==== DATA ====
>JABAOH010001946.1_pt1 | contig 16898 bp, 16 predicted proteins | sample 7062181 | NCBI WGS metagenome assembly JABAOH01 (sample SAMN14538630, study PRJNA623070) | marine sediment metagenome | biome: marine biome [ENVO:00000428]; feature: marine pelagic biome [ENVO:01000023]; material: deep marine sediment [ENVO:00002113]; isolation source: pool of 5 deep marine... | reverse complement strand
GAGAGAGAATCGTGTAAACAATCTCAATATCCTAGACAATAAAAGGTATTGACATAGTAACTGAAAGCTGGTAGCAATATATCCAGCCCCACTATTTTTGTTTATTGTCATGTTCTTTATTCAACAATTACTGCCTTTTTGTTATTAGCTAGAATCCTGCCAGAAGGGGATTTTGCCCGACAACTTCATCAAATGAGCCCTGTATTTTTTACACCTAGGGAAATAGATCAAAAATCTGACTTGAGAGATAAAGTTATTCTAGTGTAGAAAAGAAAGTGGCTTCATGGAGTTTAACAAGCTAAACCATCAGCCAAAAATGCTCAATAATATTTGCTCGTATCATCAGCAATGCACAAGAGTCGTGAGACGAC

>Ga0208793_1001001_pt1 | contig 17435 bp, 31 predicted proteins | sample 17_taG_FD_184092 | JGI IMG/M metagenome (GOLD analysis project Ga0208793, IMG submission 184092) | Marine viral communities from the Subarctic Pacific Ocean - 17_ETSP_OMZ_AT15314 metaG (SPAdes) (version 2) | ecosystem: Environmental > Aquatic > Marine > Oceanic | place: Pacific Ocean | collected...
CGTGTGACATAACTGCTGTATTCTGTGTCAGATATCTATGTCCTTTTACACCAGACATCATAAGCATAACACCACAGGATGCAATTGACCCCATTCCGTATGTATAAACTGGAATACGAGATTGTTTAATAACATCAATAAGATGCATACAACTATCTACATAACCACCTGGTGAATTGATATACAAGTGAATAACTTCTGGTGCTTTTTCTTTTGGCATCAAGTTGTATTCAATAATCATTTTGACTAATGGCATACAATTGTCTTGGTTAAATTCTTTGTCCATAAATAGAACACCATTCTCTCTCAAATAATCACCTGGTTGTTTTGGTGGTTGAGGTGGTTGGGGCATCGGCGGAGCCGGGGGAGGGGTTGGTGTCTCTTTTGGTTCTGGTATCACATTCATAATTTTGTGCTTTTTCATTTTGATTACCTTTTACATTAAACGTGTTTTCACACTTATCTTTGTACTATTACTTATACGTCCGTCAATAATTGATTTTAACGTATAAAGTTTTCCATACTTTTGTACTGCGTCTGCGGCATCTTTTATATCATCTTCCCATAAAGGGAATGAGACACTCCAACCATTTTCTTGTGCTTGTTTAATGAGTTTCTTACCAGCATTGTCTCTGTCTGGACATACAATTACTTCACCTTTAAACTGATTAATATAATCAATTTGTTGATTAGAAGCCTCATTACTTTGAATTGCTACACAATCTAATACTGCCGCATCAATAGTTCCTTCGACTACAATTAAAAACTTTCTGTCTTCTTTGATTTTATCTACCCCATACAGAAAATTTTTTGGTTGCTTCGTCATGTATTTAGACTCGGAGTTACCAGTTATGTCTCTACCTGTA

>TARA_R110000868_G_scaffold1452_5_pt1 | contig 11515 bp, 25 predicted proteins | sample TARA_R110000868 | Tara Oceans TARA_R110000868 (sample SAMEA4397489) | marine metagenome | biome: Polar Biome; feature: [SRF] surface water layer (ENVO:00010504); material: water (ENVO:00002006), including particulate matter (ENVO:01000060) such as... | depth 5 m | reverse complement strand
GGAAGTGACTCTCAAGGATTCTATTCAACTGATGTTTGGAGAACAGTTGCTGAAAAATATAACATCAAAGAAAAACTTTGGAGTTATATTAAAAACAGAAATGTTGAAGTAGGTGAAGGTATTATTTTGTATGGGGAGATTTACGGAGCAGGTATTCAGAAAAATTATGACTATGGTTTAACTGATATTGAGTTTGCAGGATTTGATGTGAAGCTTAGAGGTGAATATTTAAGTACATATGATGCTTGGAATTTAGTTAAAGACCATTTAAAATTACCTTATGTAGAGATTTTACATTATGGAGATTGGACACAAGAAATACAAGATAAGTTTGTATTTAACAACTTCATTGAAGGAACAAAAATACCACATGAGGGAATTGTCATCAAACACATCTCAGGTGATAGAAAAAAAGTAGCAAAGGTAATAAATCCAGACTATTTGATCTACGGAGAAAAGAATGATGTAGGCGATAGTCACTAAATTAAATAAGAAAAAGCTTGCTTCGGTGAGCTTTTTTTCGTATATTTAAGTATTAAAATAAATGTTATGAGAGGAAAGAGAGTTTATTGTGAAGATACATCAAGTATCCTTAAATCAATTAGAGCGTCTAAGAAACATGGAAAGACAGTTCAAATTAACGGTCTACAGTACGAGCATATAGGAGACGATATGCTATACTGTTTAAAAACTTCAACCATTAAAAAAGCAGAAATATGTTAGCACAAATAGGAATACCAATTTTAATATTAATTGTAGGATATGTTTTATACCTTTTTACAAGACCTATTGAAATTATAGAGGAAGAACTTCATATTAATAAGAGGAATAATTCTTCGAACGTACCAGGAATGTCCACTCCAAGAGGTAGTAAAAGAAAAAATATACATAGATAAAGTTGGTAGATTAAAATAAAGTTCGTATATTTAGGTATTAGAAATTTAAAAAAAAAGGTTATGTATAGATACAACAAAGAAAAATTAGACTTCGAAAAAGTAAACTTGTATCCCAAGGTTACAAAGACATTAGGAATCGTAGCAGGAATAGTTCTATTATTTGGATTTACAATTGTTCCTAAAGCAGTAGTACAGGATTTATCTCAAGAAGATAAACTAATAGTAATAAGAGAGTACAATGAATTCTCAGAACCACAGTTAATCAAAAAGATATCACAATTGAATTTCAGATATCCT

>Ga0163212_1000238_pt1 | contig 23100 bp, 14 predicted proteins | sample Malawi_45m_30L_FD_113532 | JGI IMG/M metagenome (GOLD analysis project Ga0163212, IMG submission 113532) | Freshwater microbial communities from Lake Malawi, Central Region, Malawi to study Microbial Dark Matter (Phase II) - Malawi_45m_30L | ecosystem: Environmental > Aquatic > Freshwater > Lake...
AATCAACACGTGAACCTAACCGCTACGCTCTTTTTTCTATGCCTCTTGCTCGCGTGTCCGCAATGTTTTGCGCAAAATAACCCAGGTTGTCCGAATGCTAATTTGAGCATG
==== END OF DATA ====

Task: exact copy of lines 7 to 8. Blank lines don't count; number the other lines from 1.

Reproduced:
>Ga0163212_1000238_pt1 | contig 23100 bp, 14 predicted proteins | sample Malawi_45m_30L_FD_113532 | JGI IMG/M metagenome (GOLD analysis project Ga0163212, IMG submission 113532) | Freshwater microbial communities from Lake Malawi, Central Region, Malawi to study Microbial Dark Matter (Phase II) - Malawi_45m_30L | ecosystem: Environmental > Aquatic > Freshwater > Lake...
AATCAACACGTGAACCTAACCGCTACGCTCTTTTTTCTATGCCTCTTGCTCGCGTGTCCGCAATGTTTTGCGCAAAATAACCCAGGTTGTCCGAATGCTAATTTGAGCATG